June 28, 2017

Dealing With Dental Anxiety: 5 Answers From an Expert Dentist

This is an interview with Dr. Warren D. Silvers III, concerning dental anxiety and the treatment he is proposing. Pain is the number one reason for fearing the dentist. Let’s see what Dr. Silvers has to say about sedation dentistry:

Q: What is dental anxiety and/or dental phobia? How common is it?

A: It has been estimated that about 75 percent of all patients experience anxiety in some form. Anxiety levels can be broken up into mild, moderate and severe. Dental-phobic patients fall into the severe category. They account for 5 percent to 10 percent of patients. Phobic patients have fears so great that they generally avoid dental visits (even routine visits) at all costs. This unfortunately has the effect of letting things go until they become intolerable.

Q: What are some of the reasons that people say they are afraid to go to the dentist?

A: Even with the advances in anesthetics, pain is considered by most people as the No. 1 reason for fearing the dentist. Other fears include the sound of the drill, needles and fear of being lectured by the dentist or being presented with a plan of care they can’t afford.

Q: What can patients who have a fear of going to the dentist do to make it easier?

A: All dentists realize that fear of dentistry is a concern for many patients. Most modern dental offices provide a caring and relaxing atmosphere for their patients. Even patients who are not afraid of the dentist can benefit from dental sedation. Often when patients are sedated during dental procedures, more work can be done in a single visit, eliminating the need for return appointments in many cases. Discuss your concerns about anxiety with your dentist. He or she can make recommendations based on your specific needs.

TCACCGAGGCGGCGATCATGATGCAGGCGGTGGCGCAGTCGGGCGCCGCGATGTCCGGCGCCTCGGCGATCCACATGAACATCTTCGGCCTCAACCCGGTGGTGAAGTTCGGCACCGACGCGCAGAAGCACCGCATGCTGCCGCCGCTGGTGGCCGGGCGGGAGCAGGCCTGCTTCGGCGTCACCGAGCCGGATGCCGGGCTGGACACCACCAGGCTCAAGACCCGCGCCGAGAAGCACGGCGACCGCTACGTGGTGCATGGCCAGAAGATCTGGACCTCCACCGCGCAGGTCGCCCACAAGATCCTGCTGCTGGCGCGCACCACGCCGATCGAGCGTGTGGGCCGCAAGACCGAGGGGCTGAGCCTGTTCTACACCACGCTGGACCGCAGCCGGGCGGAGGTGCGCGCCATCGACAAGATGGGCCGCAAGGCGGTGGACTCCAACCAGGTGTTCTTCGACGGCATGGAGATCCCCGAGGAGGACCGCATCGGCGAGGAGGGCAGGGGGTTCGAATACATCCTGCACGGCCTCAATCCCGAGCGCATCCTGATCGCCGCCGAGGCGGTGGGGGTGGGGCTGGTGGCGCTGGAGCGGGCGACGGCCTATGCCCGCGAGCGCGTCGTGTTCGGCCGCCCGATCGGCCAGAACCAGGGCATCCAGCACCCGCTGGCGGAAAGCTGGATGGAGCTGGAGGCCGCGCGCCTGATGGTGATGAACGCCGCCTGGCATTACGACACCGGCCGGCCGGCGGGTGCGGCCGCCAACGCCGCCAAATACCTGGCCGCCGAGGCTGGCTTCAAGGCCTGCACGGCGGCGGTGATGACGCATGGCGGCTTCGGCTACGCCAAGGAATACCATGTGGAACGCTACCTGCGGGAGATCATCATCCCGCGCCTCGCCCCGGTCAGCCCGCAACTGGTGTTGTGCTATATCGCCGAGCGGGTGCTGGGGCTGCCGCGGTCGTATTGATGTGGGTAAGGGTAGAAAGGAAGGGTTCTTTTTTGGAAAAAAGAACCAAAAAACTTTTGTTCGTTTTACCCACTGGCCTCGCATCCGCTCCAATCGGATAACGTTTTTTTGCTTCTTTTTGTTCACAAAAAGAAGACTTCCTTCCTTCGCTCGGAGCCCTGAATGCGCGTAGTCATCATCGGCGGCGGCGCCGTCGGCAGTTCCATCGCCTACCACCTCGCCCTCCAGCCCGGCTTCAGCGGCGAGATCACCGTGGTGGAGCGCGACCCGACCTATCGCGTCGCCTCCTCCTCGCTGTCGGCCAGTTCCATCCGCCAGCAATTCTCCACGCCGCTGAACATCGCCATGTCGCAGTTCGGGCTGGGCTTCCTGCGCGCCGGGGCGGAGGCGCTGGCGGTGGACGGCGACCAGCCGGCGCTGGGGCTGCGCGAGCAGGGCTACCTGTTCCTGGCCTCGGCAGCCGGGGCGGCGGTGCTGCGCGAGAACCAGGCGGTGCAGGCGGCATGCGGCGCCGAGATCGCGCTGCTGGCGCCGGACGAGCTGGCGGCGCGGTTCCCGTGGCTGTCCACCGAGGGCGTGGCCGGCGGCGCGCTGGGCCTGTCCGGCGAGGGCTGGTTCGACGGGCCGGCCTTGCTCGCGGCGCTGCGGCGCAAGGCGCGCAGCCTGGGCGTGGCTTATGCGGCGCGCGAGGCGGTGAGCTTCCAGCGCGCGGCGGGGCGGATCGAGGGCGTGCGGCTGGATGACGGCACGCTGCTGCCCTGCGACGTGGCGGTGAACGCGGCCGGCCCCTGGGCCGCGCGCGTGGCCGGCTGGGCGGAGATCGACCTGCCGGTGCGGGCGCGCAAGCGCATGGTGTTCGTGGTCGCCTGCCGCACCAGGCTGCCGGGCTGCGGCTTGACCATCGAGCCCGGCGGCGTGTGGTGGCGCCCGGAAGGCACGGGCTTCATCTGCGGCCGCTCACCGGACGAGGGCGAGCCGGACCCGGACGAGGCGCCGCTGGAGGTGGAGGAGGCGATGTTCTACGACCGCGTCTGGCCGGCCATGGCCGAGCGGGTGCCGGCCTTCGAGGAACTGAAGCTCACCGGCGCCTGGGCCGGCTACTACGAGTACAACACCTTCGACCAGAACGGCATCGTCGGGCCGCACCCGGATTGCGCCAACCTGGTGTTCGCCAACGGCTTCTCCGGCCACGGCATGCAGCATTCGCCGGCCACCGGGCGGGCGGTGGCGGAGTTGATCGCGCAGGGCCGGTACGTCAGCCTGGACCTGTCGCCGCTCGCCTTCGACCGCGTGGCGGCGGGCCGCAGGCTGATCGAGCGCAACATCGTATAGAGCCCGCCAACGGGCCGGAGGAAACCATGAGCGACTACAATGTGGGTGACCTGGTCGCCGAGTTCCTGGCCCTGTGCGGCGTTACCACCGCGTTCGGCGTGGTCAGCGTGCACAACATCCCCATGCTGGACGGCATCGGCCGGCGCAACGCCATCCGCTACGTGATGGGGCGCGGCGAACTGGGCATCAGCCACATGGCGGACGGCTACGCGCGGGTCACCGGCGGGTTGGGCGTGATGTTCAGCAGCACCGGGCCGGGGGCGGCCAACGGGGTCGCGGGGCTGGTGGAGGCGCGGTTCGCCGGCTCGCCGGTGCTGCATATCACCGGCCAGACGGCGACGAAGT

Several pharmacological methods exist today to help alleviate anxiety. Nitrous oxide (or laughing gas) has been around for a long time and is a very safe and effective way of relieving mild to moderate anxiety. It is delivered painlessly through a mask placed over the nose and breathed in by the patient. At the end of treatment the patient breathes oxygen and there are no lingering effects. This is an advantage for many patients as they can drive themselves to and from the appointment.

Oral sedation is another method of relieving moderate anxiety. This is administered by way of pill or liquid. Dentists sometimes prescribe these medications the night before, as well as the day of, so the fearful patient can get a good night’s sleep and not be up all night worrying about the next day’s visit. This method requires someone to drive the patient to and from the office. IV sedation is another method available to relieve moderate to severe anxiety. This technique produces a state of total relaxation and comfort. Some preparation before the appointment may be necessary (for example: not eating from the night before) and you should be sure to have a ride to and from your appointment arranged.

Q: How can you help patients work through their anxiety?

A: The short-term goal of sedation dentistry is to remove the barrier that prevents patients from having dental work completed. However, the long-term goal is to provide an atmosphere where patients can develop a rapport with their dentist so eventually the medication can be weaned away.

Q: How can parents prevent their children from being scared of the dentist?

A: We invite parents to bring their children in as early as they can. The Academy of Pediatric Dentistry suggests that in order to prevent dental problems, your child should be seen when the first tooth appears, or no later than his or her first birthday. We recommend that children accompany their parents for their continuing care visits so they become familiar with the dentist, the office and some of the equipment. Having a rapport with a dentist prior to having dental work done really helps prevent anxiety. Too often a child’s first encounter with a dentist is when there is already a “problem” such as a toothache or trauma.